Suppose we are in November 2020 and you are a climate-focused donor who plans to donate $1 million to the Founders Pledge Climate Change Fund (CCF).
If Biden wins the election then, based on your research, you expect the effectiveness of your donation will rise by about 10x. Suppose the baseline cost-effectiveness of the CCF is roughly $1/tCO2e (tonne of CO2 equivalent), so under Biden you expect it to be better at $0.1/tCO2e. Also, suppose that in either case, Biden or Trump, you see 'investing to give' as less effective than donating now (at least with this money you have earmarked for giving now).
You believe Biden has a 70% chance of winning (see NYT article). You see that on Betfair you can get 1.5:1 odds on Biden.
If you just donate, then your donation averts 7.3 million tCO2e in expectation (see below the main post for the calculations).
But if you bet $1m on Biden, with the commitment to donate the potential $1.5m win, then your expected impact is to avert 10.5 million tCO2e.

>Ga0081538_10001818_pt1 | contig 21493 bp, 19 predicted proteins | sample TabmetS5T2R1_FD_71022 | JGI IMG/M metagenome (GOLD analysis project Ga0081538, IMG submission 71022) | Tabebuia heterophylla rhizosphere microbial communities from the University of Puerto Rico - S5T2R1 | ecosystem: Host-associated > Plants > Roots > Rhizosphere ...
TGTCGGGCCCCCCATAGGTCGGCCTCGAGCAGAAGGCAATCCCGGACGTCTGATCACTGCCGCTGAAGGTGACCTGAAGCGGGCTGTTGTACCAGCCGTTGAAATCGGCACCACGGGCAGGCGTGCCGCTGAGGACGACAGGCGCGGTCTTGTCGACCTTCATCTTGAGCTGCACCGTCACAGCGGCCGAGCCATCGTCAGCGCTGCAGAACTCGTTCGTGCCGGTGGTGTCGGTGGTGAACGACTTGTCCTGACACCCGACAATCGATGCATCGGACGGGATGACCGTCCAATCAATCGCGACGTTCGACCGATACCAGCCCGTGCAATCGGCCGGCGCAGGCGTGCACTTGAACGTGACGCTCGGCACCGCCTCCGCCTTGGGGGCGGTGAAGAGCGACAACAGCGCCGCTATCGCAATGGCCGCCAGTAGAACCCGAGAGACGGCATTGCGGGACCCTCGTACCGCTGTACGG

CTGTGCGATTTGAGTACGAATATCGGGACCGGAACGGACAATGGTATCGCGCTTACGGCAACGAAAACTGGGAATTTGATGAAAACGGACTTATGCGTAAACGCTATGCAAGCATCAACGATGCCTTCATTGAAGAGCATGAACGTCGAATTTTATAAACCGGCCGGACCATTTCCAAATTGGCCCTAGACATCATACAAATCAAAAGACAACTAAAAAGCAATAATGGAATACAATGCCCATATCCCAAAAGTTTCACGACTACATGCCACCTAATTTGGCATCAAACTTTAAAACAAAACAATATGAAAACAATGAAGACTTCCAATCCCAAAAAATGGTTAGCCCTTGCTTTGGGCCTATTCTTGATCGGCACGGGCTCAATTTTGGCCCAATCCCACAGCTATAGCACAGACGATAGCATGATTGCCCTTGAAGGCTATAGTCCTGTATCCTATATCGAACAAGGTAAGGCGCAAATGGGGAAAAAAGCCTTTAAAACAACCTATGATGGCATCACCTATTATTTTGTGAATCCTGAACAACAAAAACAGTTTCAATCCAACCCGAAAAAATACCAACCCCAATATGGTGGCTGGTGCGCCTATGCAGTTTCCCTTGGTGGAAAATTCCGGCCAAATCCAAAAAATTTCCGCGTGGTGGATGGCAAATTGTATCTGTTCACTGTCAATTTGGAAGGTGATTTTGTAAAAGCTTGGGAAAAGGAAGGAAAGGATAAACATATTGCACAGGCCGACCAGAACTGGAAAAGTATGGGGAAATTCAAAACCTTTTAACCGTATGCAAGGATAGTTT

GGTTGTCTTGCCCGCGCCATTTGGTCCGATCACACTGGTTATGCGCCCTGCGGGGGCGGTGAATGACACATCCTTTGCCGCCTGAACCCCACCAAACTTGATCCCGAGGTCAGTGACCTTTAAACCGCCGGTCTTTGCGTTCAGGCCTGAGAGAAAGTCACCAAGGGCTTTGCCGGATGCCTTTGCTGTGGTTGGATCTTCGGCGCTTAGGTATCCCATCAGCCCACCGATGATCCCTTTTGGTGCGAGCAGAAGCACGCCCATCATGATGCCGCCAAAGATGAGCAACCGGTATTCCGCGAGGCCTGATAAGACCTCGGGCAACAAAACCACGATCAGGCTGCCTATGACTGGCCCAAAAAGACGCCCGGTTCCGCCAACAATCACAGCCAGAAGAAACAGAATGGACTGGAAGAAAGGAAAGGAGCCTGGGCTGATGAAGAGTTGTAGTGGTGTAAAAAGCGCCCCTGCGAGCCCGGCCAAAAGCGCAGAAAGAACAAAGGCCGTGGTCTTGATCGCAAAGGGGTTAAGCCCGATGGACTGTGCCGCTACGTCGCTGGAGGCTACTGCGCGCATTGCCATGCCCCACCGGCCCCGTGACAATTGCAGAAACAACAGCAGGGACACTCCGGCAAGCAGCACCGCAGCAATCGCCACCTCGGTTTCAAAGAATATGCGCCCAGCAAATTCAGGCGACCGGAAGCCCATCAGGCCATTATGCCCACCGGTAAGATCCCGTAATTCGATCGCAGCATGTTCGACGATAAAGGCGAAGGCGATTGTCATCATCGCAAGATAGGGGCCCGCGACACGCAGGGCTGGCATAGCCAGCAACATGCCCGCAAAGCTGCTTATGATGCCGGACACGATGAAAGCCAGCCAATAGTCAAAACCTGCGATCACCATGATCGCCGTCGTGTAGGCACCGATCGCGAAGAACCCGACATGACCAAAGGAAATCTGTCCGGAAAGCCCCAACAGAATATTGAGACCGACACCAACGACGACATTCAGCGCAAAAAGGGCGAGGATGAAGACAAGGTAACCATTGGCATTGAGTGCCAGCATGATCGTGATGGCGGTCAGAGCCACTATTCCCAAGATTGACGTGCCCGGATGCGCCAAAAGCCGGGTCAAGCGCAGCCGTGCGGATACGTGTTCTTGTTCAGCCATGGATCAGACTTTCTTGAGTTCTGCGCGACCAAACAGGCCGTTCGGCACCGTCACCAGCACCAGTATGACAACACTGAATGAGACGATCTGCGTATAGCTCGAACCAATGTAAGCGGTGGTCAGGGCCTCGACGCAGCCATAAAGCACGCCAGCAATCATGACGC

So, because almost all the impact you expect from your donation occurs when Biden wins, you can increase your expected impact by more than 40%.
This is an example of event-driven mission hedging. That is, investing around an event in a way such that your returns are correlated with the effectiveness of how you intend to use them.
If you already thought that donating to CCF was the best use of your money at the time, then with this mission hedging strategy you would think it is even better. It is also possible that if you didn’t think CCF was your best donation option before, then with this strategy it might become your best option - see 'More general context' below for a discussion of this.